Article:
Wednesday, March 30, 2011

3 Ways To Get To Sleep Without Drugs

These days I sleep pretty well. But that hasn't always been the case. For several years, chronic pain and various worries took their toll on my rest. Some nights I couldn't get to sleep. Other nights I fell asleep without any trouble, but woke up in the middle of the night and couldn't go back. Sound familiar?

I'm not a fan of sleeping pills. So for a long time, I've been on a quest to find ways to get to sleep easily and naturally. Here are three things that have worked for me. Maybe they will work for you, too.

1. Focus on Your Blessings. It's my thinking that often keeps me awake. Worrying, wishing I'd handled something differently, wondering what to do next, and then the big one: What if I can't get to sleep? What time is it? Oh no, I have to be up in 3 hours and I haven't slept at all! These thoughts provoke anxiety and make it even harder to get to sleep. How do you break that vicious cycle?
Start by remembering this: you can think only one thought at a time. So the trick is to change out the anxious thoughts for thoughts that are soothing... and calm yourself down. 
Try this: the next time you have trouble sleeping and notice that your mind is racing, stop and change the subject from worry to gratitude. Review your day, looking for the parts of it you most appreciated - a conversation that uplifted you, a funny story someone told, a brilliant sunset, a piece of good news. Mine your experience looking for anything that makes you feel good when you think of it - how comfortable your bed is, how good flannel sheets feel in winter, how you've finally found just the right pillow. Keep your focus there and notice how your body begins to relax. Drowsiness and sleep will follow.

Since I have been doing this,  my thinking during the day has shifted, too. I spend less time looking at things that worry or annoy me and more time looking for things to add to my daily appreciation list. It's Law of Attraction in action. The more things I find to appreciate, the more there is to appreciate. 


Don't forget to add yourself to the list of things to appreciate. Remind yourself of the things you did well today. Think of all the ways you make life better for yourself and others. Love yourself.

I will admit that this takes practice, especially if you are a world class worrier or were raised to believe that  it isn't "nice" to brag on yourself. You will have to learn to challenge all those "yes, but..." statements. But in time you will be able to retrain your thought habits and find greater peace, regardless of the time of day. Refocusing your thoughts gives you a feeling of control -  you will notice that you can take charge of how you feel by taking charge of what you think about. Learning to calm yourself down on purpose will help you sleep better and night and feel better during the day.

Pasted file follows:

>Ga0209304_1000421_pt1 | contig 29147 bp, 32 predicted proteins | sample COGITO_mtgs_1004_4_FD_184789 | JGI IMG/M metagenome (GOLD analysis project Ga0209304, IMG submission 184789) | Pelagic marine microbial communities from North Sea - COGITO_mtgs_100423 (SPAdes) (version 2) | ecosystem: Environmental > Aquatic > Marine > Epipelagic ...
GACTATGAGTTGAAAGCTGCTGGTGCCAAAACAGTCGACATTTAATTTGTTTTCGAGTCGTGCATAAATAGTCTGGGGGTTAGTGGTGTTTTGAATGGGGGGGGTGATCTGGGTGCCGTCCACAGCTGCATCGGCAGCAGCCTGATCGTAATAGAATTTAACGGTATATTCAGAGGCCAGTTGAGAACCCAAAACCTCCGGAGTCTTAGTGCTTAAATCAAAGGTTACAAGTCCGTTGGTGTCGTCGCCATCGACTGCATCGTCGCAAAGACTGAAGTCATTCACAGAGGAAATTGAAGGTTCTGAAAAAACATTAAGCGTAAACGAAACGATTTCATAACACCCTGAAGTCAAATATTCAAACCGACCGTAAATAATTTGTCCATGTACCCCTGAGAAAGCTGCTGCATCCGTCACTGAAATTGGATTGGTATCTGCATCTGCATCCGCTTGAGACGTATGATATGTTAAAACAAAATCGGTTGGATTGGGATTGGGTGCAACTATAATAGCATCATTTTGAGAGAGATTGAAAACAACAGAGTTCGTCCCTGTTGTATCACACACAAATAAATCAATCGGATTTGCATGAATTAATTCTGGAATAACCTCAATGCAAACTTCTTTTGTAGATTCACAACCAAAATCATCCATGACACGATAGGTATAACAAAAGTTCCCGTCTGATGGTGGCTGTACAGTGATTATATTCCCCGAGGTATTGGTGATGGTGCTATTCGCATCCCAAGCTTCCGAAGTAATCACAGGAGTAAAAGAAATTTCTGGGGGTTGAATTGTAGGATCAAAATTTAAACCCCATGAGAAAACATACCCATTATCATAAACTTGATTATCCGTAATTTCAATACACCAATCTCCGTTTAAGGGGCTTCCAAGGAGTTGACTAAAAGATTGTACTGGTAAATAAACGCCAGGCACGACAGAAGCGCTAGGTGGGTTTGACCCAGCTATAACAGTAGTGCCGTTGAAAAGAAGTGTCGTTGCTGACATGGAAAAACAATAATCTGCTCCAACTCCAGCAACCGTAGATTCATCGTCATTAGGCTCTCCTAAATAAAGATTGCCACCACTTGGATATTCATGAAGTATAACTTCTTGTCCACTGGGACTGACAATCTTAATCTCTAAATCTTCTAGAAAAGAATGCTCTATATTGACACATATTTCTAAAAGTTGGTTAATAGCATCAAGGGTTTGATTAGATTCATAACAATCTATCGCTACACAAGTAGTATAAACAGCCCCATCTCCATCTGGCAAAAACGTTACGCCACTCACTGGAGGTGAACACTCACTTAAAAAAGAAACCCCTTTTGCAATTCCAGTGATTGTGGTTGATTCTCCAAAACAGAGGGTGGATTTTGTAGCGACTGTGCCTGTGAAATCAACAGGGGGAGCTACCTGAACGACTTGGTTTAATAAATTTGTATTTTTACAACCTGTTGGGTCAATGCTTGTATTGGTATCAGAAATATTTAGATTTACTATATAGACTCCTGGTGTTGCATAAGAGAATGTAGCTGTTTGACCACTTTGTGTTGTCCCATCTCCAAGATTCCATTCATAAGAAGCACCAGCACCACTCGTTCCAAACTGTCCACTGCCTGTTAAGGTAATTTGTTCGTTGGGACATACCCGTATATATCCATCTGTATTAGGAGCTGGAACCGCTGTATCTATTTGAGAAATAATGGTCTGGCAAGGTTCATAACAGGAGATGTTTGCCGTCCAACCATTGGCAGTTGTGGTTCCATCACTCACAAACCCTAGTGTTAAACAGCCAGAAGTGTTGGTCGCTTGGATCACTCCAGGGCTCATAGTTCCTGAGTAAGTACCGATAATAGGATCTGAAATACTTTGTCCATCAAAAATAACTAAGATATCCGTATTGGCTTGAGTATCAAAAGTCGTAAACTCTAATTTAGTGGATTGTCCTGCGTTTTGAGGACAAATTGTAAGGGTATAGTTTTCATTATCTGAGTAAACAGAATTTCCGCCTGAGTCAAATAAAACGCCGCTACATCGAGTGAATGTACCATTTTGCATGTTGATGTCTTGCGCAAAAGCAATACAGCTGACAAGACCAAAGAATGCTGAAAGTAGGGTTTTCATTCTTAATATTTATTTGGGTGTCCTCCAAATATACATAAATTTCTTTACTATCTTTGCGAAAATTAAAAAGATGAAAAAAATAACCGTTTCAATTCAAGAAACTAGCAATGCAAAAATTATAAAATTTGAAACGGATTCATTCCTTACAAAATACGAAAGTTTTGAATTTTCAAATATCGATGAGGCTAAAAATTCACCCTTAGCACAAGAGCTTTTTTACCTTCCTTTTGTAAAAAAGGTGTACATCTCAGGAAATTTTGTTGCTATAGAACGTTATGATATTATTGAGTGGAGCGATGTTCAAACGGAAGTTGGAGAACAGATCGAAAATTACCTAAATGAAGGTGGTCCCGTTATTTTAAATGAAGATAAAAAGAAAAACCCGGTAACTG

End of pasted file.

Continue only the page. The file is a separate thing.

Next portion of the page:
2. Rub Your Belly. A few years ago, I went to an acupuncturist who taught me how to do Mayan abdominal massage. This simple 5 minute belly rub is very relaxing, which is not surprising since our bellies are where we hold our emotions. A lot of tension builds up there, tension that we tend to ignore - until it's gone and then we say, wow! I feel so much better.

Beyond stress relief, abdominal massage is helpful for relief of acid reflux, prostate problems, and many female complaints, including difficulty getting pregnant. It isn't recommended for everyone, so talk to a licensed massage practitioner to find out if it is something that makes sense for you.

3. Listen to Music. For years I had trouble getting to sleep because of chronic pain. It was hard to get myself positioned comfortably so that I could fall asleep. After a while, I sort of dreaded going to bed because of this, and that created a certain level of anxiety before I even got there.

Then I discovered Steven Halpern's healing music. I know it sounds crazy; I've seen the looks on people's faces when I talk about this. But when I put on the Chakra Suite, it feels like my whole body listens to this music, not just my ears. It soothes and relaxes me on a deep level.

For years, this music was part of my bedtime routine. At least 1/2 hour before bed, I put on this music and let it wash over me. I found that it not only soothed me, it reduced pain.

Even though my health is much improved and chronic pain is no longer part of my life, I listen to this music from time to time when I need to relax. I'm a firm believer in the healing properties of music.

So there you have it. My top 3 sleep aids. They work. They don't have side effects. And if they are habit forming, so much the better!

Wednesday, March 23, 2011

The Next 18 Years